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originally posted by: theantediluvian
a reply to: Pyrrho
I can respect that you've actually put thought into your decision even if we have differences of opinion. I do agree that those are some pretty bad choices. In fact, I don't see Hillary and Trump being radically different in many regards not least of which are their shady business dealings, penchants for lying, wanton flip flopping and the fact that they both seem to want to be President just to be President and will literally say anything they think will get them elected.
They're both rather lacking in scruples when it comes to getting what they want.
At the end of the day, I think Trump is probably the worse of the two but I acknowledge there is ample room for argument and it basically comes down to a matter of opinion. There are key differences that are important to me such as who they are likely to nominate for SCOTUS appointments and how they'll conduct foreign policy but all that said, there is one overreaching difference that I keep coming back to in my mind, particularly when he Trump says some s# like this and that is how they're trying to get elected.
Trump is in my opinion, running as a strongman authoritarian. How much of that is real is anyone's guess but understanding their appeal I think says something about what we can expect from a potential presidency from either.
In other words, they'll both have a tendency to act based on the personas they're marketing and I find Trump's to be the far more dangerous of the two.
originally posted by: 191stMIDET
a reply to: theantediluvian
I don't like Trump and would never defend him but I would like to point out that the word "Snowflake" in reference to a White person is REALLY $&%#&% RACIST. Would you compare an African American to a piece of Coal? No? Why because you're not Racist? Stop using SNOWFLAKE it's ignorant and hateful.
Can you explain what it is about his "persona" that makes him more dangerous than someone that has literally said they want to provoke attacks on America so we can engage in more wars, not to mention the actual record of her affairs in Libya, Honduras, and other conflicts both abroad and domestic?
And then, frankly, there are those who are saying, “The best thing that could happen to us is be attacked by somebody.
“We’re not going to give anything up. And in fact we’re going to provoke an attack because then we will be in power for as long as anyone can imagine.”
SECRETARY CLINTON: In fact, I mean, what Jim is saying is a really important point, because we know that there is a vigorous debate going on within the leadership decision-making group in Iran. There are those who say look, these sanctions are really biting, we’re not making the kind of economic progress we should be making, we don’t give up that much by saying we’re not going to do a nuclear weapon and having a verifiable regime to demonstrate that. And then frankly, there are those who are saying the best thing that could happen to us is be attacked by somebody, just bring it on, because that would unify us, it would legitimize the regime. You feel sometimes when you hear analysts and knowledgeable people talking about Iran that they fear so much about the survival of the regime, because deep down it’s not a legitimate regime, it doesn’t represent the will of the people, it’s kind of morphed into kind of a military theocracy. And therefore an argument is made constantly on the hardline side of the Iranian Government that we’re not going to give anything up, and in fact we’re going to provoke an attack because then we will be in power for as long as anyone can imagine.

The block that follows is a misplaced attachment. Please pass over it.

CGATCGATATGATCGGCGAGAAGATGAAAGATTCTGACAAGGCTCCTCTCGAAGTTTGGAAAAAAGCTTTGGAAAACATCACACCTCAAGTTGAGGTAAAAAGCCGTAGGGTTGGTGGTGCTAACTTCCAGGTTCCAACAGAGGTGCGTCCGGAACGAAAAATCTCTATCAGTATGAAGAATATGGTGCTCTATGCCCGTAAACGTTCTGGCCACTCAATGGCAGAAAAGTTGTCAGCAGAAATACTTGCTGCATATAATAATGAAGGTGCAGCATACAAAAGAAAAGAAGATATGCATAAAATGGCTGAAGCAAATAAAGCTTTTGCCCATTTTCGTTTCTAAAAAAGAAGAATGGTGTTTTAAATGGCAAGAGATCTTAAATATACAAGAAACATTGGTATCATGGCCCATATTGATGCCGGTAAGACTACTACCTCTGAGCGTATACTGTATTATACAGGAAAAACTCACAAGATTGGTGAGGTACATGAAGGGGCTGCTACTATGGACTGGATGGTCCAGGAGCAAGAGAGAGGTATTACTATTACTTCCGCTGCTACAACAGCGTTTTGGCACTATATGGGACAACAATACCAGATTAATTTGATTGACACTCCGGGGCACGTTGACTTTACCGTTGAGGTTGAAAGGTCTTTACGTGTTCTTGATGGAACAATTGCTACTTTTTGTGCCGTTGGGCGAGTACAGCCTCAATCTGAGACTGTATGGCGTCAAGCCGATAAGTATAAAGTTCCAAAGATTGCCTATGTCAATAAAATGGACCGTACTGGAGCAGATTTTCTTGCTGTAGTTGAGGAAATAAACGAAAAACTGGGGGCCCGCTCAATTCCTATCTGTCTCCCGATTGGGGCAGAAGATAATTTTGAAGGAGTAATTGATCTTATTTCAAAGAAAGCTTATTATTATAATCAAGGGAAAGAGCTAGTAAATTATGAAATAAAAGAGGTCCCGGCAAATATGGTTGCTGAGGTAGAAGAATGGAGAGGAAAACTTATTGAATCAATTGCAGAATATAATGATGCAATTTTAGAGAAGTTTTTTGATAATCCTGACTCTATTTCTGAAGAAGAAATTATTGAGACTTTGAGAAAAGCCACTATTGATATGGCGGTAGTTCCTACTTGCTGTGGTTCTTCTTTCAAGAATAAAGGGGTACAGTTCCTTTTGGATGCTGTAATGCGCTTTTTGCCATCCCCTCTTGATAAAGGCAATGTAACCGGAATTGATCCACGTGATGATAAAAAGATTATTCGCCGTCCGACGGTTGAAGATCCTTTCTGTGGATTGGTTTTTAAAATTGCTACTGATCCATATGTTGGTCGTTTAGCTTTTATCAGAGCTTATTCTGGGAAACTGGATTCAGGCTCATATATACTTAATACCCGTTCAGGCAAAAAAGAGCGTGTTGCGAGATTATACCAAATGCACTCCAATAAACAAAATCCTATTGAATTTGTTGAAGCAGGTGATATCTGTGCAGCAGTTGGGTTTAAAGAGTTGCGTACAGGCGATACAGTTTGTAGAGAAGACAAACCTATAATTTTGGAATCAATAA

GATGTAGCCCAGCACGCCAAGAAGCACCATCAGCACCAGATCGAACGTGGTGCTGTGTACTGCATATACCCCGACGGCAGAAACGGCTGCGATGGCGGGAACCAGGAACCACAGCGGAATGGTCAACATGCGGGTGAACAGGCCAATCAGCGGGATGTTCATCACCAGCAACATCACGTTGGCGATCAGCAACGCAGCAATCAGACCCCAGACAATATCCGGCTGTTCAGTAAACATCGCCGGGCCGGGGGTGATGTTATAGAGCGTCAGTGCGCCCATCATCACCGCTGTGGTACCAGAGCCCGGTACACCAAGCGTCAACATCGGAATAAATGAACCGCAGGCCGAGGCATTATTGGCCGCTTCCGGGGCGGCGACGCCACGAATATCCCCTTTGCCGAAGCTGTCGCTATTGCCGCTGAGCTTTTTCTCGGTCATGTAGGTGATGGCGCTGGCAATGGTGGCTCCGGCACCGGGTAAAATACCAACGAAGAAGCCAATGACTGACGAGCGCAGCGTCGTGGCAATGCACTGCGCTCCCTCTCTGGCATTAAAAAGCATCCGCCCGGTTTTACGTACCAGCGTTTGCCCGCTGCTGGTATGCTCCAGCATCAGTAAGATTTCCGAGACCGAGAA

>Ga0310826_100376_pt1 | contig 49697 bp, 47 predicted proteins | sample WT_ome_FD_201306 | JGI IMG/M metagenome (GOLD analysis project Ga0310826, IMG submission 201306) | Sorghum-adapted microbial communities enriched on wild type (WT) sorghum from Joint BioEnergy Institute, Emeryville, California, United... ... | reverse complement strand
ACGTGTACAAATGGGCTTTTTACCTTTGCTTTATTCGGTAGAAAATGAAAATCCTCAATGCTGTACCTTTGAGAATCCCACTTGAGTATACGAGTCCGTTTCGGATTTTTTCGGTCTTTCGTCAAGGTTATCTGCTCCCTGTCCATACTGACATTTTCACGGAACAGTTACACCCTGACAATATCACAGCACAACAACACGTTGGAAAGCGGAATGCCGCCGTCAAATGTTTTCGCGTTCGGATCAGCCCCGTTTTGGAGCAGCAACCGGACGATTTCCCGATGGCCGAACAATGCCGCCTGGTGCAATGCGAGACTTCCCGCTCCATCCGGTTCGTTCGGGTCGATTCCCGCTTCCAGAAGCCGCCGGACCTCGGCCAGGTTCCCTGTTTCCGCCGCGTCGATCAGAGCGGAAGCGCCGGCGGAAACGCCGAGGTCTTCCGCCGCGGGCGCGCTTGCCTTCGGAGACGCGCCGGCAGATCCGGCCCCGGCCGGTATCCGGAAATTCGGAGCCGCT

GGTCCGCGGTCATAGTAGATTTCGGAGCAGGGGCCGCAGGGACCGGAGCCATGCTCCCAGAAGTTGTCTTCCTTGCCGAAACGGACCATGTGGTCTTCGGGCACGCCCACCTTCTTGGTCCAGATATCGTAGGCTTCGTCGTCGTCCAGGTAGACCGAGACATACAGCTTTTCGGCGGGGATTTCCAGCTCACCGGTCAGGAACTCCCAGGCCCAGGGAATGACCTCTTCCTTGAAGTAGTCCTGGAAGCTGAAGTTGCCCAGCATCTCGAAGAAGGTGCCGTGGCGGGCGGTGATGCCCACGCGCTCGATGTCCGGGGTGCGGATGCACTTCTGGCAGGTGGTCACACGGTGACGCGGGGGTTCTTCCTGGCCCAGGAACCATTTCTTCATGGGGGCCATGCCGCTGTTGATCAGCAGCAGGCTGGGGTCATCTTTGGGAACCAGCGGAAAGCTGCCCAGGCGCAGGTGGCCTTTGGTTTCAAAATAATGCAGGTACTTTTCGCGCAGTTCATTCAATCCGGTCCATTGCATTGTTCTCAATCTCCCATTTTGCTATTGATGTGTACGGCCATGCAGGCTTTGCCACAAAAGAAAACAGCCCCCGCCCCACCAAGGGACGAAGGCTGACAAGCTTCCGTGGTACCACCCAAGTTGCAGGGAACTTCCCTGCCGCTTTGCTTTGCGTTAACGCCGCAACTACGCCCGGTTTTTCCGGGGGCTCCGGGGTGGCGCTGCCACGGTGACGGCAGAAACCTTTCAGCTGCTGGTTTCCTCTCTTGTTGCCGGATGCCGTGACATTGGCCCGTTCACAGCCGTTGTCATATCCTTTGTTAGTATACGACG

actual record of her affairs in Libya, Honduras, and other conflicts both abroad and domestic?
His current gun plan details a national right to concealed carry and criticizes “opponents of gun rights” for using so-called "scary sounding phrases like ‘assault weapons,’ ‘military-style weapons,’ and ‘high capacity magazines.'"
But in his book, "The America We Deserve," published in 2000, Trump supported the ban on assault weapons and criticized Republicans who "walked the NRA line." His stance wasn't exactly pro-gun control, but it was a far-cry from his current stance on guns. Here's an excerpt:
"It’s often argued that the American murder rate is high because guns are more available here than in other countries. Democrats want to confiscate all guns, which is a dumb idea because only the law-abiding citizens would turn in their guns and the bad guys would be the only ones left armed. The Republicans walk the NRA line and refuse even limited restrictions."
However, back in August 2013, Trump met with illegal immigration activists who he claimed "convinced him" to support immigration reform. In a Fox interview detailed in ForAmerica's video, Trump appeared highly sympathetic toward immigrants. "People who have been here for years, hard workers [who] have good jobs, they're supporting the family — it's very, very tough to just say you have to leave," he said. "How do you throw someone out who's been in this country for 20 years?"
That doesn't seem like much of a flip-flop. He wasn't anti-gun, he was for limited restrictions including the assault rifle ban and longer waiting periods on the background check. Though it's a bit of a tough topic so I do not get surprised when people shift their ideas on something like this, even Hillary. I haven't read that Trump book, though. I'll grab a copy for kindle of it this weekend and see what it says exactly.
Every day, Donald Trump continues to prove that he is nothing more than a idiot whispering authoritarian who hopes to rise to political power through the time honored tactics of tyrants the world over, primarily the scapegoating of ethnic/racial/religious groups and thinly-veiled promises of extralegal measures to accomplish his agenda.